referencing Techno! The New Dance Sound Of Detroit, 2xLP, Comp, DIXG 75
Only now, years and years later do I realise A Tongue & D Groove's "Feel surreal" is just a remix of Rhythim Is Rhythim's "Feel surreal" (Transmat MS6) - doh!


May 29, 2012
edited over 5 years ago
referencing Techno! The New Dance Sound Of Detroit, 2xLP, Comp, DIXG 75
While some of the tracks have, indeed, a housey feel to them (especially Share this House), the production should be taken for what it is. It's not like high quality recording equipment was exactly affordable to the average youth in the 1980s.

The KS Experience track is full of energy.


April 27, 2012
edited over 5 years ago
referencing Techno! The New Dance Sound Of Detroit, 2xLP, Comp, DIXG 75
Nobody least of all Juan Atkins would denigrate the role of Germany in experimental electronic music, this whole argument about the origination of the term 'techno' is specious. Cybotron released 'Welcome To Techno City' in 1984 and it was on one of the early UK Streetsounds Electro compilations, as that's what we were calling this music in the UK at that time. But it was in reference to Kraftwerk, as anyone who has heard the Cybotron LP will attest, as that's what fired their imaginations in Detroit back then.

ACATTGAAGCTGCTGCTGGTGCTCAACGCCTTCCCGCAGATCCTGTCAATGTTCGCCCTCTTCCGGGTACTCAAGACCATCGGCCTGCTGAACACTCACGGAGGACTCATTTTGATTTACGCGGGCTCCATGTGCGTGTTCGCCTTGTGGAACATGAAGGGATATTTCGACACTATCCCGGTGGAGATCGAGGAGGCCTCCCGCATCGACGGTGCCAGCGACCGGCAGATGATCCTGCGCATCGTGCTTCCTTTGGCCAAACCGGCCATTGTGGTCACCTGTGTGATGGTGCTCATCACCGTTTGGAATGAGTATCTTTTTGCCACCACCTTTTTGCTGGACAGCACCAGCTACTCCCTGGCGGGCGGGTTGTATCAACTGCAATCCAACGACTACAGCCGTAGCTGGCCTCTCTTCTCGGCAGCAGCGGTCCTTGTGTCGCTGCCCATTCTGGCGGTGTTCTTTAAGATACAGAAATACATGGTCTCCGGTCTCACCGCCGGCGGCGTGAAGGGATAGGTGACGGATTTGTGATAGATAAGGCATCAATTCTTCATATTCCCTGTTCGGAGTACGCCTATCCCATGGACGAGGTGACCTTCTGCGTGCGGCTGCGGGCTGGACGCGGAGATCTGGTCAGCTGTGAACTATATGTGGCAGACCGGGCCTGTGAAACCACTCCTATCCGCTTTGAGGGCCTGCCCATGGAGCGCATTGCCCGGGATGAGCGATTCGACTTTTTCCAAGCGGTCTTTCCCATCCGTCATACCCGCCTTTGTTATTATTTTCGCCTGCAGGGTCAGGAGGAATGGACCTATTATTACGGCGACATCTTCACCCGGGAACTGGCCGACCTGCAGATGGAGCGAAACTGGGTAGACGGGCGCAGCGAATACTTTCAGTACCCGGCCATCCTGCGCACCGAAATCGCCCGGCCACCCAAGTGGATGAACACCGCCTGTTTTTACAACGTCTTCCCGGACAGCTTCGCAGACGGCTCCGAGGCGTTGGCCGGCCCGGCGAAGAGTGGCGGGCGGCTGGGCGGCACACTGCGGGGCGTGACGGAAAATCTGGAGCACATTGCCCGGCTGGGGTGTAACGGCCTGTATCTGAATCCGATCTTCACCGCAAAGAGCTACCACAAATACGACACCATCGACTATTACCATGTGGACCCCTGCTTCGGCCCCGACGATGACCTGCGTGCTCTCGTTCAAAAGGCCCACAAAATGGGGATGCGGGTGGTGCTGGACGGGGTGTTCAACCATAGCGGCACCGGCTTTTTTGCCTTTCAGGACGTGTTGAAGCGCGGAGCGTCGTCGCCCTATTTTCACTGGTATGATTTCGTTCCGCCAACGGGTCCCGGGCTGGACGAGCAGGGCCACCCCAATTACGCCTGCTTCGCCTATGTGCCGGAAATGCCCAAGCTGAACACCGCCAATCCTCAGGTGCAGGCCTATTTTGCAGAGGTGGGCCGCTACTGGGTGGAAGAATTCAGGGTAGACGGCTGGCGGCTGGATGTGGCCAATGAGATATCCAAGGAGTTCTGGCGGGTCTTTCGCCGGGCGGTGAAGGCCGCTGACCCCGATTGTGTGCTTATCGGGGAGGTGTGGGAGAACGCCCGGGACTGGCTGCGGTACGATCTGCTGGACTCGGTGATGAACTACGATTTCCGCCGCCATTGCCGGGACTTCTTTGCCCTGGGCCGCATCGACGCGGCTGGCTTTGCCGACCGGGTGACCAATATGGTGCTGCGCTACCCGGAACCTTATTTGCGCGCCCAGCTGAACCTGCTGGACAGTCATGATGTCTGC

As has also been stated below Network Records Supremo, Neil Rushton, dreamed up the name 'Techno: The New Dance sound of Detroit' to differentiate this compilation from Motown, which at the time would have been of course synonomous with 'the dance sound' of Detroit and Juan called it 'Techno' to distinguish it from what was coming out of Chicago at the same time. Ultimately these are just terms used by marketing men at various times to sell records. If you read the sleeve notes to this and the partnering 'Retro Techno: Detroit Definitive' compilation from a couple of years later, there is no debate about any of this. Respect is given where it's due. The fact that nobody took any notice of this compilation in the USA at the time is also well documented, but it wouldn't exactly be the first time an American artist had become well known in the UK before breaking it in their home country, or indeed vice versa...
This is a totally seminal slice of electronica or whatever you want to call it now, and definitely should be high on anyone's list. It may sound dated in parts given what happened since but I guess nothing dates so quickly as the future...


May 13, 2010
edited over 7 years ago